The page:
Control variates

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The control variates method is a variance reduction technique used in Monte Carlo methods. It exploits information about the errors in estimates of known quantities to reduce the error of an estimate of an unknown quantity.[1] [2][3]

Underlying principle[edit]

Let the unknown parameter of interest be , and assume we have a statistic such that the expected value of m is μ: , i.e. m is an unbiased estimator for μ. Suppose we calculate another statistic such that is a known value. Then

is also an unbiased estimator for for any choice of the coefficient . The variance of the resulting estimator is

By differentiating the above expression with respect to , it can be shown that choosing the optimal coefficient

minimizes the variance of , and that with this choice,


is the correlation coefficient of and . The greater the value of , the greater the variance reduction achieved.

In the case that , , and/or are unknown, they can be estimated across the Monte Carlo replicates. This is equivalent to solving a certain least squares system; therefore this technique is also known as regression sampling.

When the expectation of the control variable, , is not known analytically, it is still possible to increase the precision in estimating (for a given fixed simulation budget), provided that the two conditions are met: 1) evaluating is significantly cheaper than computing ; 2) the magnitude of the correlation coefficient is close to unity. [3]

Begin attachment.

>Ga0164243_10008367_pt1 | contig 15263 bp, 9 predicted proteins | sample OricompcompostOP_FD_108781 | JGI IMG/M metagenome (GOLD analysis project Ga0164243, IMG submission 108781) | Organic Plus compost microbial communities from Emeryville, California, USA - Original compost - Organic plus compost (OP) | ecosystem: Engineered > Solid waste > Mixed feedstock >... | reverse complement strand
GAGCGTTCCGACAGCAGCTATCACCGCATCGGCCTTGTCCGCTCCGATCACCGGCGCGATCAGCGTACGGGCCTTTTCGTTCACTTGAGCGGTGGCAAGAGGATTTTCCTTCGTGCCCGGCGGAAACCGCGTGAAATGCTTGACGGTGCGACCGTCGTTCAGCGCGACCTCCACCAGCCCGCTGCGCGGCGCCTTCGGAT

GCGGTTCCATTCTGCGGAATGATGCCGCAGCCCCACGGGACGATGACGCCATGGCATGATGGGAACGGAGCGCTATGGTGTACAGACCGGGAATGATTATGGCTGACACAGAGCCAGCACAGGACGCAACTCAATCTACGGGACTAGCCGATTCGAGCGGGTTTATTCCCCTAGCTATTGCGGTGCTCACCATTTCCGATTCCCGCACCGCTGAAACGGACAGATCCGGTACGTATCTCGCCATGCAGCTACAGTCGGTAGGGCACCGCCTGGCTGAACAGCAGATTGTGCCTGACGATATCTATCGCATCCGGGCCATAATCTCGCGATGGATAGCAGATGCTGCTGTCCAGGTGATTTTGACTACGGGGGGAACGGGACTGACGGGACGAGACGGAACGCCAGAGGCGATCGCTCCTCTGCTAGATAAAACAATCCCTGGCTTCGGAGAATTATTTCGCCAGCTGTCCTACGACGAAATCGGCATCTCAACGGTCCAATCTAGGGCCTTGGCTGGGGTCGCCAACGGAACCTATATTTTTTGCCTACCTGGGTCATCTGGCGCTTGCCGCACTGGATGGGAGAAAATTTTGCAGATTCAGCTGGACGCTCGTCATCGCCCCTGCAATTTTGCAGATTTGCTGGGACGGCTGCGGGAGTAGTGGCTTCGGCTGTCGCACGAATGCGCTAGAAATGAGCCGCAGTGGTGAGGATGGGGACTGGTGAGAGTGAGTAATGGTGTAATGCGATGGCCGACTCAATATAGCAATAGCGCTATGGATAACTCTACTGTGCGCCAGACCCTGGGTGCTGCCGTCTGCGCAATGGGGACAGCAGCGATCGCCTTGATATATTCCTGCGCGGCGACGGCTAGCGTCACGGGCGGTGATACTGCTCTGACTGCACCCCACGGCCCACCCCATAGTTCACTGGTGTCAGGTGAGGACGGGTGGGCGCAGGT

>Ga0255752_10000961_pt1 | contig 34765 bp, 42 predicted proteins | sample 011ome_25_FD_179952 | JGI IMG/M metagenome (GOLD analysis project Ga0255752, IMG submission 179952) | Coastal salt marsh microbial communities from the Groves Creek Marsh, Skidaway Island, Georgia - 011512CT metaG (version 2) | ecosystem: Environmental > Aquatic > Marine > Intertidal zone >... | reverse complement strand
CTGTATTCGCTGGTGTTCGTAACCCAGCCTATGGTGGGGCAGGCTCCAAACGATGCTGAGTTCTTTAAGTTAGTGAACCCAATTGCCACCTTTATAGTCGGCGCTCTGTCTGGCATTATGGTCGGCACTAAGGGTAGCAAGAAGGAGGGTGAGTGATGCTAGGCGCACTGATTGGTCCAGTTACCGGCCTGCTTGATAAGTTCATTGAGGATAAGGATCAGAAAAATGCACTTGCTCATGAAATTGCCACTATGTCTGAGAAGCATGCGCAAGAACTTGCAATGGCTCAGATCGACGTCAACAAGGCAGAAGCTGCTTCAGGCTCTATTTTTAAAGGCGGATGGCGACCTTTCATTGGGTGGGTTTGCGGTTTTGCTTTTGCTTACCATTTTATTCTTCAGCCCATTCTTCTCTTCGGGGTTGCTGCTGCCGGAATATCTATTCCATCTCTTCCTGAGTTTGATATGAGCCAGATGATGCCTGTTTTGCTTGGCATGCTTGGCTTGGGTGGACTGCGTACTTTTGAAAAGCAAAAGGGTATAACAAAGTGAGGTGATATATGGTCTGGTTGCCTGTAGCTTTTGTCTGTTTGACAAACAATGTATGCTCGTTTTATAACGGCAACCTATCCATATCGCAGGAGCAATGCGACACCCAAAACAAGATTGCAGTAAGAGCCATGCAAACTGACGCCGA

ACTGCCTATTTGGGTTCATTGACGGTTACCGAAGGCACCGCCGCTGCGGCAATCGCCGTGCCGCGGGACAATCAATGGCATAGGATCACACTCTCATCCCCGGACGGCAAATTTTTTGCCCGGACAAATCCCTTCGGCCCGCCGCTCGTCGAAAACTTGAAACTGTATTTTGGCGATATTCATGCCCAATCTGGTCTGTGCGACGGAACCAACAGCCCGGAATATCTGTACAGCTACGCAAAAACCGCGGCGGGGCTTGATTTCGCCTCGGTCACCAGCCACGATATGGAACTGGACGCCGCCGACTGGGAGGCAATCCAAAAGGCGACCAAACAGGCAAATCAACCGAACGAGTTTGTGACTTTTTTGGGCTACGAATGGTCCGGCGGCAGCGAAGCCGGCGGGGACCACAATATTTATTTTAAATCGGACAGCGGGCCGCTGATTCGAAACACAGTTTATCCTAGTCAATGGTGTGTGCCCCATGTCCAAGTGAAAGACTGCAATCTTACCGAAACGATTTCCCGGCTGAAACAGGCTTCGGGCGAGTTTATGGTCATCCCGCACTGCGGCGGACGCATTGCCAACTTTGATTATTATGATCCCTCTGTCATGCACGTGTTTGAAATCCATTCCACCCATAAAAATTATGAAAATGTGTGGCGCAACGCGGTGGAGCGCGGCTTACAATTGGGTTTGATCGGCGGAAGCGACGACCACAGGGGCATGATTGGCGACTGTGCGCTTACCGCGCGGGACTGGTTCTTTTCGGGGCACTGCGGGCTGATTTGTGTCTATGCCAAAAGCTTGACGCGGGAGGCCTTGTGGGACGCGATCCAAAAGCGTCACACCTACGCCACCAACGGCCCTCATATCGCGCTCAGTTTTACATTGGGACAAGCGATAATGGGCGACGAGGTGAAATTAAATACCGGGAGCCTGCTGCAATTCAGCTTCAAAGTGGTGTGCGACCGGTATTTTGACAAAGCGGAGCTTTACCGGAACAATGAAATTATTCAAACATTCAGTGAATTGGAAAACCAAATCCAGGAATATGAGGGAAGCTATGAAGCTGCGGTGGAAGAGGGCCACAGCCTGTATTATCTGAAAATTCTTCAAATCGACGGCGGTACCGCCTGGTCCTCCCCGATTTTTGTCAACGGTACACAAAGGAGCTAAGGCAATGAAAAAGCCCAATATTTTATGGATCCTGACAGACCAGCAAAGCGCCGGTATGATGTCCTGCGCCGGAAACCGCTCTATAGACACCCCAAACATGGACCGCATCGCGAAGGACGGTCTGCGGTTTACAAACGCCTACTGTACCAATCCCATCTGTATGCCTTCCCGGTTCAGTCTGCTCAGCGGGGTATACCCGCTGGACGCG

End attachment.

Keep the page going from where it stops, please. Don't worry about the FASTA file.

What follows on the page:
We would like to estimate

using Monte Carlo integration. This integral is the expected value of , where

and U follows a uniform distribution [0, 1]. Using a sample of size n denote the points in the sample as . Then the estimate is given by

Now we introduce as a control variate with a known expected value and combine the two into a new estimate

Using realizations and an estimated optimal coefficient we obtain the following results

Estimate Variance
Classical estimate 0.69475 0.01947
Control variates 0.69295 0.00060

The variance was significantly reduced after using the control variates technique. (The exact result is .)

See also[edit]


  1. ^ Lemieux, C. (2017). "Control Variates". Wiley StatsRef: Statistics Reference Online: 1--8. doi:10.1002/9781118445112.stat07947.
  2. ^ Glasserman, P. (2004). Monte Carlo Methods in Financial Engineering. New York: Springer. ISBN 0-387-00451-3 (p. 185)
  3. ^ a b Botev, Z.; Ridder, A. (2017). "Variance Reduction". Wiley StatsRef: Statistics Reference Online: 1--6. doi:10.1002/9781118445112.stat07975.